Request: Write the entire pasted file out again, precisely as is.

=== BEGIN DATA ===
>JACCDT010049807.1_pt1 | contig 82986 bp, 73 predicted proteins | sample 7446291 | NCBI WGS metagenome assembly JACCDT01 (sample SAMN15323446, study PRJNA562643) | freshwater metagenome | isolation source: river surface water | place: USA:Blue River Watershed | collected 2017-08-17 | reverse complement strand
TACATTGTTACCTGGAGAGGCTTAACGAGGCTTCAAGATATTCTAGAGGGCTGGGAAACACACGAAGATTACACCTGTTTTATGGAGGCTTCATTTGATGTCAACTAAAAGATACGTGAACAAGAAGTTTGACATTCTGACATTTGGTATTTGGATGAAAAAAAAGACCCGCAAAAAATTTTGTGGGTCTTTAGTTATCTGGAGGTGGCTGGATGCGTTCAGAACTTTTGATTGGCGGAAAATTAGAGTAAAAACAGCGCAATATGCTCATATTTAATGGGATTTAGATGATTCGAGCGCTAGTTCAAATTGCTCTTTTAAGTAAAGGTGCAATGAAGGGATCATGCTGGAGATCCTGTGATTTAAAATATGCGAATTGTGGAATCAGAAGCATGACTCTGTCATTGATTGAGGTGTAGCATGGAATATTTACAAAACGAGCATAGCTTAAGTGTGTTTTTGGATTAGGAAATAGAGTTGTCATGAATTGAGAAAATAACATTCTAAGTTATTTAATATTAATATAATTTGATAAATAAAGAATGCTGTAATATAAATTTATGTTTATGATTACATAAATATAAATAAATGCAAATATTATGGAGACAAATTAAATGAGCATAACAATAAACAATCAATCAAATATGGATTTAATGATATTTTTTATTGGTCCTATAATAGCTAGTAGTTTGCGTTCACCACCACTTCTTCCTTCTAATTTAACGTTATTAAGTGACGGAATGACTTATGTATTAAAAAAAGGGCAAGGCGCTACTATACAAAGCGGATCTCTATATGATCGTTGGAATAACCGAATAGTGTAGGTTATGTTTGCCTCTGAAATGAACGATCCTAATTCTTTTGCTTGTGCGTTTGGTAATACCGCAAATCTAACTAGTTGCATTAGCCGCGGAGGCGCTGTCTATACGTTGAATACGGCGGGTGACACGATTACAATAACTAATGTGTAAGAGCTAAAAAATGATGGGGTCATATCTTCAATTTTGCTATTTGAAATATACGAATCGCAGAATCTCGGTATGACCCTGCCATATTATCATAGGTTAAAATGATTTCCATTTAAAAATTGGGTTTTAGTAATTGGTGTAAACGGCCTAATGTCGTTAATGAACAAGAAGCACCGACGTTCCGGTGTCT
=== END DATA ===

>JACCDT010049807.1_pt1 | contig 82986 bp, 73 predicted proteins | sample 7446291 | NCBI WGS metagenome assembly JACCDT01 (sample SAMN15323446, study PRJNA562643) | freshwater metagenome | isolation source: river surface water | place: USA:Blue River Watershed | collected 2017-08-17 | reverse complement strand
TACATTGTTACCTGGAGAGGCTTAACGAGGCTTCAAGATATTCTAGAGGGCTGGGAAACACACGAAGATTACACCTGTTTTATGGAGGCTTCATTTGATGTCAACTAAAAGATACGTGAACAAGAAGTTTGACATTCTGACATTTGGTATTTGGATGAAAAAAAAGACCCGCAAAAAATTTTGTGGGTCTTTAGTTATCTGGAGGTGGCTGGATGCGTTCAGAACTTTTGATTGGCGGAAAATTAGAGTAAAAACAGCGCAATATGCTCATATTTAATGGGATTTAGATGATTCGAGCGCTAGTTCAAATTGCTCTTTTAAGTAAAGGTGCAATGAAGGGATCATGCTGGAGATCCTGTGATTTAAAATATGCGAATTGTGGAATCAGAAGCATGACTCTGTCATTGATTGAGGTGTAGCATGGAATATTTACAAAACGAGCATAGCTTAAGTGTGTTTTTGGATTAGGAAATAGAGTTGTCATGAATTGAGAAAATAACATTCTAAGTTATTTAATATTAATATAATTTGATAAATAAAGAATGCTGTAATATAAATTTATGTTTATGATTACATAAATATAAATAAATGCAAATATTATGGAGACAAATTAAATGAGCATAACAATAAACAATCAATCAAATATGGATTTAATGATATTTTTTATTGGTCCTATAATAGCTAGTAGTTTGCGTTCACCACCACTTCTTCCTTCTAATTTAACGTTATTAAGTGACGGAATGACTTATGTATTAAAAAAAGGGCAAGGCGCTACTATACAAAGCGGATCTCTATATGATCGTTGGAATAACCGAATAGTGTAGGTTATGTTTGCCTCTGAAATGAACGATCCTAATTCTTTTGCTTGTGCGTTTGGTAATACCGCAAATCTAACTAGTTGCATTAGCCGCGGAGGCGCTGTCTATACGTTGAATACGGCGGGTGACACGATTACAATAACTAATGTGTAAGAGCTAAAAAATGATGGGGTCATATCTTCAATTTTGCTATTTGAAATATACGAATCGCAGAATCTCGGTATGACCCTGCCATATTATCATAGGTTAAAATGATTTCCATTTAAAAATTGGGTTTTAGTAATTGGTGTAAACGGCCTAATGTCGTTAATGAACAAGAAGCACCGACGTTCCGGTGTCT